“Well, I grew up in one of them old farm towns

Where they hit it hard ’til the sun goes down

Nobody really seemed to care

That we were living in the middle of nowhere

We just figured that’s how it was

And everybody else was just like us

Soaking in the rain baking in the sun

Don’t quit ’til the job gets done

That’s the only way I know

Don’t stop ’til everything’s gone

Straight ahead, never turn round

Don’t back up, don’t back down

Full throttle, wide open

You get tired and you don’t show it

Dig a little deeper when you think you can’t dig no more

That’s the only way I know”

So, what does all this mean to you? I want you to take a moment and count the blessings in your life. I want you to reflect on what you’ve learned and what you want to learn still. Then, I want you to go out and live life, learning along the way. Don’t think you have to be in a classroom to be learning. Make it a lifelong habit.

Until the next time,

Melinda

Livestock Show Directors

You’ve signed up for one of the most thankless jobs there are. If you have kids showing, you’re doing it in order to help them win. If you don’t people wonder how invested you are. You might make one person happy each year. You likely have a committee you work with. Hopefully they stand behind the decisions your committee has made and support your enforcement of those decisions.

Mike and I were in charge of the Beef Committee for several years at the Audrain County Fair. That experience was good for us. We learned A LOT. We have been accused of paying off judges, hiring friends as judges, not fairly breaking classes, on and on. We were told we were being unfair expecting kids to attend beef meetings. We were unfair for making a child send their animal home because the steer could not be controlled. It’s ok, we could take it and see it for what it was. But could I offer you a few words of advice? You can take them or leave them…..they’re basically just observations from our experiences.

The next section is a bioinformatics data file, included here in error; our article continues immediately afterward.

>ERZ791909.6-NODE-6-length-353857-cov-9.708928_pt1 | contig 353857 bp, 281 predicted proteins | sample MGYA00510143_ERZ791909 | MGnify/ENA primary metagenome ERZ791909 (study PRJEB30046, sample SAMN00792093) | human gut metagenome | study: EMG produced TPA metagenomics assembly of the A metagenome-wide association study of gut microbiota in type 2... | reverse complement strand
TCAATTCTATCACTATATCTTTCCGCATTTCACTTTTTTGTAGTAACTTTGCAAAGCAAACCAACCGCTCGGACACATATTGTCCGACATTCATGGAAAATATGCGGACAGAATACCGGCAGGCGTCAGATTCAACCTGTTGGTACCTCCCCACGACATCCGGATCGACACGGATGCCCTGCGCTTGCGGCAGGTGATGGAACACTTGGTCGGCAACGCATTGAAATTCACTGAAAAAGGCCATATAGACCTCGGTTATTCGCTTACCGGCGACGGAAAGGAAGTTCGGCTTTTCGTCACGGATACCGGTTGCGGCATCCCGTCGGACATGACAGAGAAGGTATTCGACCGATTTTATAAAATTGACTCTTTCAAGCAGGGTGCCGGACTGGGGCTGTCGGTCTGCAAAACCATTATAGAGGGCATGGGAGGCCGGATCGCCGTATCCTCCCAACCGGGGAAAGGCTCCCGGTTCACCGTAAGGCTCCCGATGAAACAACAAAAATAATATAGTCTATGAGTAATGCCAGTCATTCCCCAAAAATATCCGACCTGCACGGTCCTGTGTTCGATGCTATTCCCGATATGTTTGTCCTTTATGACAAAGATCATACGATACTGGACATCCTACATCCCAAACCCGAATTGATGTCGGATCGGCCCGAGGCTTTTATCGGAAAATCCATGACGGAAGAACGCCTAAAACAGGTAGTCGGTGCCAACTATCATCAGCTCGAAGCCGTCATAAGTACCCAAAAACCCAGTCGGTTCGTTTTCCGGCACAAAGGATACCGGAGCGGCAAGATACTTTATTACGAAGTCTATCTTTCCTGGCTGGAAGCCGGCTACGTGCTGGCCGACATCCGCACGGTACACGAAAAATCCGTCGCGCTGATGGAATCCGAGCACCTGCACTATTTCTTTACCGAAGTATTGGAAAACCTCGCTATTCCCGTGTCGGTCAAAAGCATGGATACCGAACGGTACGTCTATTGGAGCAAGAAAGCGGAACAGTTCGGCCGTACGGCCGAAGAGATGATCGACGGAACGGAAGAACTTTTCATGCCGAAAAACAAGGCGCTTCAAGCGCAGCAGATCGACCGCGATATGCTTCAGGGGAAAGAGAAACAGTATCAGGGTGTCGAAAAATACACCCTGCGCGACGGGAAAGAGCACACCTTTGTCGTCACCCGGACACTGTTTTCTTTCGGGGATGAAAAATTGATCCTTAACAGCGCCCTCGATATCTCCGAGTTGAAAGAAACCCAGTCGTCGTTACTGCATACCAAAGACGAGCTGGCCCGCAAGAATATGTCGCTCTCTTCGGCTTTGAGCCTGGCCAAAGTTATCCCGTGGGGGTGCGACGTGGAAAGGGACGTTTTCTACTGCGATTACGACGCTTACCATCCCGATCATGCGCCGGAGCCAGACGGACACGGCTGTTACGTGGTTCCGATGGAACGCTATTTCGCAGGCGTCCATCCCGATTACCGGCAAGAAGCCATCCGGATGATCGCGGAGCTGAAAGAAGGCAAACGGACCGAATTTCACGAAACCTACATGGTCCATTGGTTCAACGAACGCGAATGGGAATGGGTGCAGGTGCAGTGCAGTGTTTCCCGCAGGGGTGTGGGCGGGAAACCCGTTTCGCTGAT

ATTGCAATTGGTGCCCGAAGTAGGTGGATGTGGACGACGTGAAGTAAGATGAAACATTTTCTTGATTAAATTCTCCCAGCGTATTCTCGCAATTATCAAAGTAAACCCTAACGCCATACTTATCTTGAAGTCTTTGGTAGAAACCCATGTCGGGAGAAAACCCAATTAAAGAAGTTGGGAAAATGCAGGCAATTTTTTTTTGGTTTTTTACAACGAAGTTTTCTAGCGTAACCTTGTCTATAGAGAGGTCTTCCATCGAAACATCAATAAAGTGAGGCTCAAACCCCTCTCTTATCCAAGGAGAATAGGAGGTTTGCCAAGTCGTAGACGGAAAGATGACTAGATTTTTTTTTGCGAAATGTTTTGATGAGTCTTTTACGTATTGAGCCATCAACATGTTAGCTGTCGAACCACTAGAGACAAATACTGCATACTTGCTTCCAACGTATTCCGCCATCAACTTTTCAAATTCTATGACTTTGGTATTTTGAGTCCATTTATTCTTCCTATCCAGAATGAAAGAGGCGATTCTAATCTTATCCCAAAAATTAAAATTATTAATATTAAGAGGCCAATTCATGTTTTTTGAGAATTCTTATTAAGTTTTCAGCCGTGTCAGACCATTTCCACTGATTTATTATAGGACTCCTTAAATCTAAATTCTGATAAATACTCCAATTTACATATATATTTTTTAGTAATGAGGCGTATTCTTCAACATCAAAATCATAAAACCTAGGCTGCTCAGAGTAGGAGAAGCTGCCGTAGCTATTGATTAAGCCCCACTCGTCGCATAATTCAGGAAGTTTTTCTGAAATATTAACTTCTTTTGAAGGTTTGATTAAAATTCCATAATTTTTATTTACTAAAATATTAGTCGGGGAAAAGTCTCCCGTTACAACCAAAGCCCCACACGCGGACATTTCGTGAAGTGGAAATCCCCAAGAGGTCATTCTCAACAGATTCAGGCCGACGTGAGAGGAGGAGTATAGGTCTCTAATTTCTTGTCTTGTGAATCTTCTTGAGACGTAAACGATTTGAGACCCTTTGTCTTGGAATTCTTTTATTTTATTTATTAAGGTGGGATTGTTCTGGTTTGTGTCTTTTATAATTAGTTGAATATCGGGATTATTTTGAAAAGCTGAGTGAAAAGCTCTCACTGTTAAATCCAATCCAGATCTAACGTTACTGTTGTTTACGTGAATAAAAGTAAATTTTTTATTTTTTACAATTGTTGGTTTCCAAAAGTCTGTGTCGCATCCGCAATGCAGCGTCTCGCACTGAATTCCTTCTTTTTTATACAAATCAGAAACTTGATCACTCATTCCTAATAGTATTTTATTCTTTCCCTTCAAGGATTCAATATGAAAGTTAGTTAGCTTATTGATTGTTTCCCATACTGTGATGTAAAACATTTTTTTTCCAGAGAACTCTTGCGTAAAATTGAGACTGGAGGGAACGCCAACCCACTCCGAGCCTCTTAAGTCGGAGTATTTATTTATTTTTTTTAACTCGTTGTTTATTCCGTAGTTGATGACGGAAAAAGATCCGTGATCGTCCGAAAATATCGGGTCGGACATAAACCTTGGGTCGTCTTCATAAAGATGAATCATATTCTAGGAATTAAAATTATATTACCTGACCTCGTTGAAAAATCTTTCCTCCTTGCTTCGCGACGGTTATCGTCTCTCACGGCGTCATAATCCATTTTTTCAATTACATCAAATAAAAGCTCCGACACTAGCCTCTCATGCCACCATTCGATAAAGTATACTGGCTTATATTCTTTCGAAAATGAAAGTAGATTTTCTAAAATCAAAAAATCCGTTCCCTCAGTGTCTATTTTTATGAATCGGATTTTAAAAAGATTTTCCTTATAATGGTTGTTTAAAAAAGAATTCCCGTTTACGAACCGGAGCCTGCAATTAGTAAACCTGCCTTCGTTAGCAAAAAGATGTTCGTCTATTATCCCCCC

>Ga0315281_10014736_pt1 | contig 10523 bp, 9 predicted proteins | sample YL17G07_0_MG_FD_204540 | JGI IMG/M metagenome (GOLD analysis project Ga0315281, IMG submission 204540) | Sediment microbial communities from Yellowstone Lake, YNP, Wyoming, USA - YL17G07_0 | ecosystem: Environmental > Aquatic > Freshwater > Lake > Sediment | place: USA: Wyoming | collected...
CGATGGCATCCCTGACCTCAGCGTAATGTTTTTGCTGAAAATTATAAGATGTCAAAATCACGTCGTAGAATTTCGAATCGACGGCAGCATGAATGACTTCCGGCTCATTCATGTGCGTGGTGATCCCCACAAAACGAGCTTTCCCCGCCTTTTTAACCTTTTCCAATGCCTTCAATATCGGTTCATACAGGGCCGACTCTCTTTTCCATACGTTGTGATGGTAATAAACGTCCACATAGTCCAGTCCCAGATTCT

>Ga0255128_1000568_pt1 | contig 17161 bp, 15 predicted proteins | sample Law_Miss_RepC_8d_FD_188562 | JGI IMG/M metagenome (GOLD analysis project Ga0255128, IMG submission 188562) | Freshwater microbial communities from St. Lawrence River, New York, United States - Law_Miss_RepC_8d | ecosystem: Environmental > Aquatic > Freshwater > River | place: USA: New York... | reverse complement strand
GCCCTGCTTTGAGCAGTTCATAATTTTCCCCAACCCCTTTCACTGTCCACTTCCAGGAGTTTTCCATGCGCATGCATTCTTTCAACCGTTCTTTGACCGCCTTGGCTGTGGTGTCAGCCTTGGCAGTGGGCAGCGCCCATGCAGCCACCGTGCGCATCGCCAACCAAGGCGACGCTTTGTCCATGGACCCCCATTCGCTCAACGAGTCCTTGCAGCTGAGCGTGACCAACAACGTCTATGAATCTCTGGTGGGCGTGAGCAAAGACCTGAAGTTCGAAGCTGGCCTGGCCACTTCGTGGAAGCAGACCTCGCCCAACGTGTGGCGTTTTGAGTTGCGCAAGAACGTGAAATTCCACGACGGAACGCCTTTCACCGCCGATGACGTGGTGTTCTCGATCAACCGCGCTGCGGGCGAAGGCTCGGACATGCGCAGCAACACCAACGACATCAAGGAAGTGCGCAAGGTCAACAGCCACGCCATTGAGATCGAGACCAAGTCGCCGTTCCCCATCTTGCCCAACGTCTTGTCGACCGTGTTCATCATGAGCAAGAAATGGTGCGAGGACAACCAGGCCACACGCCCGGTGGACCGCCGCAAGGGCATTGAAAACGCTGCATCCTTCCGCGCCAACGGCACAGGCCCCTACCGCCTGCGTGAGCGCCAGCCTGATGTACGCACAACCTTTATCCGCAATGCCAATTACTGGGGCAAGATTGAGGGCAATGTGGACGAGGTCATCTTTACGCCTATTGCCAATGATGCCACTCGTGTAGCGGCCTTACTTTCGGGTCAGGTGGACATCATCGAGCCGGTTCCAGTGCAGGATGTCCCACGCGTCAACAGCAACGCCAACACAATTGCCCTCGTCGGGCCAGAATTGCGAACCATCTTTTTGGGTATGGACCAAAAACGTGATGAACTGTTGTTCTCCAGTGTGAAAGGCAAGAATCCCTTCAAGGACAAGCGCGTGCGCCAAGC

1. Don’t make rules you’re not willing to enforce and get rid of the rules if they don’t have consequences. People, in general, look for loop holes. Think about that when you’re putting a rule in the book. If an exhibitor does X, then Y is the consequence. Period. If it’s black and white it’s a whole lot easier to enforce. If the rules state no warts, you kick every calf out with warts. The rule is the rule. If you say the calf must be weighed in at the county weigh in for the calf to sell in the premium sale, you have to enforce it – even if the calf dies the next week and the kid gets a new calf.

2. You can’t grow your show or beef program by limiting the competition at your own show. Excluding kids from other counties limits competition. It breeds complacency. Yes, your county kids will take home the hardware, but what does that mean? How much more exciting is it to compete and win against 20 steers instead of 10? How much more does all that hard work pay off that the kids have put in all year? When our boys were younger they were part of a competitive 4-H club when it came to showing cattle. At least 6 of the 12 or 13 members showed at a Jr. National show. They were competing against some of the best in the Angus, Charolais, Chi, Maine and Salers breeds. We didn’t rely on the county show offering competition, we sought it out on bigger stages. But when we had an open junior show with 120 head showing in our county, it got some attention for our county. We were considered a big time show. And the kids got to experience some good competition and learn from others.